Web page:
OT damage ??

Discussion in 'Amps/Cabs Tech Corner: Amplifier, Cab & Speakers' started by hamfist, Jan 8, 2008.


  1. hamfist

    hamfist Member

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    Well, basically I'm a doofus ! :crazy At regular intervals I accidentally keep switching on my tube heads with no speaker load. I seem to do this for all sorts of bizarre and varied reasons. I guess I'm probably not alone in this !

    Today, I was attaching a new Hotplate (I haven't used these before), and after a number of attempts at switching on, and getting silence, I finally realised that I had my cab attached into the Hotplate's "line out" rather than the "speaker out". This would have have definately been a "no load" situation for the amp. Each time it probably lasted no more than 10 seconds and the volumes were low.
    My question is this - As the amp seems to be fine, have I "got away with it" this time, or do lots of little cumulative bits of "no load" do long term, cumulative damage to the amp (OT, I'm expecting) ??

    Experts please apply wisdom here ......
     
  2. PRNDL

    PRNDL Member

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    The risk of no load on a tube amp is high current. The tubes usually start sparking. Transformer damage usually occurs when the current oscillates and "runs wild", which doesn't always occur. It takes a fairly large current and time to burn a transformer, so your probably OK, although your tubes are taking a beating.
     
  3. Nolatone Ampworks

    Nolatone Ampworks Member

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    Something I'm wondering:

    Are there physical indicators of a burned out transformer? How do you check. Just measure resistence across the windings? Shouldn't read open or short. Anything else?
     
  4. John Phillips

    John Phillips Member

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    No, it's the exact opposite. With no load, no current can flow in the secondary circuit, so the energy in the transformer's magnetic field is turned into a high voltage instead, which can arc through the winding insulation.

    Sometimes, but not always. If they do, there's a reasonable (but not certain) chance that they'll protect the OT by absorbing the voltage spikes.

    That's definitely true if the amp doesn't actually have a signal going through it - damage will only occur if the amp self-oscillates. Most amps aren't actually unstable with no load, so there's usually only a risk if you were actually playing through it, and at substantial power, too - running an amp at low power will not damage it even with no load.

    Not at all - if the amp is already producing high power and the load suddenly goes open (ie if the speaker cable gets pulled out or something like that) the damage can occur in a fraction of a second. It's the initial voltage spike as the transformer's magnetic field collapses and the stored energy has to go somewhere that is the biggest risk. (This is exactly how a car ignition circuit works BTW :).)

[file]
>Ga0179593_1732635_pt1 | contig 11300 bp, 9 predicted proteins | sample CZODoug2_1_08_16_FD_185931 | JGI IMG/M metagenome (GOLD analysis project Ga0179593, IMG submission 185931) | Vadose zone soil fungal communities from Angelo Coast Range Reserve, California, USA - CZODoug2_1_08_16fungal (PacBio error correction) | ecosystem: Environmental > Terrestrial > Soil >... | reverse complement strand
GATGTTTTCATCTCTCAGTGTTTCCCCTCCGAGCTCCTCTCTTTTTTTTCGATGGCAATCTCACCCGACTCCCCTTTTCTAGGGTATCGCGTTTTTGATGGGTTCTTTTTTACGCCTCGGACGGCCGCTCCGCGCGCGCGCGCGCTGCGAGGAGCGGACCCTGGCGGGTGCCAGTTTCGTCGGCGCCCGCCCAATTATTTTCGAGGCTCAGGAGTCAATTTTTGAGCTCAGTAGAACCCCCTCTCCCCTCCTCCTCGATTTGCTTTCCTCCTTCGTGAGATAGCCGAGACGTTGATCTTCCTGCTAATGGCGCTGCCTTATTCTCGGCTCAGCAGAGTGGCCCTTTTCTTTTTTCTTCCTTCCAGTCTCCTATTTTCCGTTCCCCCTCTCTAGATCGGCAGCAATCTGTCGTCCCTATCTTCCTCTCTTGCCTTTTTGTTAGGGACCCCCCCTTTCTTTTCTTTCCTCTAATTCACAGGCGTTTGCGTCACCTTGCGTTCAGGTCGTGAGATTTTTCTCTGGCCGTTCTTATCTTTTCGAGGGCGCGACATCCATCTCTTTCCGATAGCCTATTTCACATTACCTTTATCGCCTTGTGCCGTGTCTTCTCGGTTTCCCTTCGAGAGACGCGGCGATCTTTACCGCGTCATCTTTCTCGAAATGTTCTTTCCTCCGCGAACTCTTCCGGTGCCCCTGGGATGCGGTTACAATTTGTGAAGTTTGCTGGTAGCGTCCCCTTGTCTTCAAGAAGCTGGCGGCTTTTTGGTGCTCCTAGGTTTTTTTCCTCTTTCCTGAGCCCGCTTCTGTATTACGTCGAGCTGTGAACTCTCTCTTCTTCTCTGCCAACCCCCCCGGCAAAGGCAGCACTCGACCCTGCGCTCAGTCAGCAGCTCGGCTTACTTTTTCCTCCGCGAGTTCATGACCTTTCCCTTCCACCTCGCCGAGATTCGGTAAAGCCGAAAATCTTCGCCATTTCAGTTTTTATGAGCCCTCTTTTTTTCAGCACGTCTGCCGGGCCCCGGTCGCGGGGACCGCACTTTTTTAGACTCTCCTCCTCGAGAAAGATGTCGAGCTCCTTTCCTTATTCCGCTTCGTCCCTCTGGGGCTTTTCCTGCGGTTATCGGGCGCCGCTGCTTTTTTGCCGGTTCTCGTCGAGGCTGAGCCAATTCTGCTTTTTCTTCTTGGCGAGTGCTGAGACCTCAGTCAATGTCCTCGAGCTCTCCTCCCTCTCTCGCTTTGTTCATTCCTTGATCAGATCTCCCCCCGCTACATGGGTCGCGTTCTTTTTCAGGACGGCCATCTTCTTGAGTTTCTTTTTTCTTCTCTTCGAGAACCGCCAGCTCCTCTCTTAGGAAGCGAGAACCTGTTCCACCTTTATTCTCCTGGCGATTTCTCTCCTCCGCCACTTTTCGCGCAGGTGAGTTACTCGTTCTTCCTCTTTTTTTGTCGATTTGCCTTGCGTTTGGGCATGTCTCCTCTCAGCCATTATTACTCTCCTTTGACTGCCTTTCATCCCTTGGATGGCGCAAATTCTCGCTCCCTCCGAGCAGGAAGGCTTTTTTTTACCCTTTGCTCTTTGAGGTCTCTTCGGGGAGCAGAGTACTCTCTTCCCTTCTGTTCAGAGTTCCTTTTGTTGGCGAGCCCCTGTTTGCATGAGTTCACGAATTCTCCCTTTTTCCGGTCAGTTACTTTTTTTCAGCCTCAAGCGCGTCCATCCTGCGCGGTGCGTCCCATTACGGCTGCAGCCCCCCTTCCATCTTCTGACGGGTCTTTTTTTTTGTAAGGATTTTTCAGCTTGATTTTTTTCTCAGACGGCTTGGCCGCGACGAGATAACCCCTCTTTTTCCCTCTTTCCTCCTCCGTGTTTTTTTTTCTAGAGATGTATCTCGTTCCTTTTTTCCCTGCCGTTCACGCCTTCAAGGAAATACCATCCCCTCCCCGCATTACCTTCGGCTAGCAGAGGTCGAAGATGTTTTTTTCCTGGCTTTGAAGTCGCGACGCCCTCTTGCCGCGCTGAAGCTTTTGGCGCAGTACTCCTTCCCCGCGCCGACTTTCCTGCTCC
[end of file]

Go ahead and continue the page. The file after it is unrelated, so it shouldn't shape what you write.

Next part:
If the amp is self-oscillating, definitely.

    If it reads open or short, it's definitely dead. But they don't normally do that... the normal failure is a partial short on the primary side. This can be difficult to tell by measurement because the difference between the correct resistance and the damaged reading can be quite small - even a single shorted turn is enough to stop the transformer working properly. The two sides of the primary are normally slightly different resistances anyway, so comparing the two doesn't always help much either.

    Really the only ways to be completely sure are to temporarily patch in a new one, or to calculate the power input to the transformer (from the voltage swing across the power tube plates and the average tube current) and measure the power output. If there's a drastic difference - a healthy transformer should be about 90% efficient - the transformer is dead.
     
  5. hamfist

    hamfist Member

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    John, I know you're the "main man" around these parts, and thanks for stopping in on my thread. But, could you have a quick peek at my initial posting. I really would like to know if I'm damaging my transformer. Tubes, I don't care, they can be replaced cheap, but transformers - not so easy.
    My apologies if you answered my question in your post, I just didn't really understand a lot of it, to be honest. :jo

    If it helps at all, what I'm generally doing is a bit of light strumming at lowish volumes each time I turn on with no load ..... yes I know, I'm a doofus !!
     
  6. John Phillips

    John Phillips Member

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    It's kind of 'hidden' in all that stuff I wrote... :)

    If the amp is not unstable into an open circuit, and there was no significant signal going through the amp, there is no danger.

    It's unlikely that any 'cumulative' damage has occured. It's possible that the winding insulation could be partly damaged but not make a permanent short, but unless the amp was putting out a lot of power this cannot have happened either. There needs to be enough power being developed to create a high voltage in the OT.


    It's not a Mesa Dual Rectifier or Trem-o-verb though is it? ;)

    (These are unstable with no load.)

    Anyway, try not to do it. While probably nothing bad has happened, it really isn't a good idea :p.
     
  7. hamfist

    hamfist Member

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    Thanks John.

    BTW, it's with a brand new AC30HH. I really, really don't want to knacker that one !

    BTW2, Just a tip for others - I've now put tape over the Hotplate's "Line out" to make sure I don't accidentally plug in my cab there in future.
     

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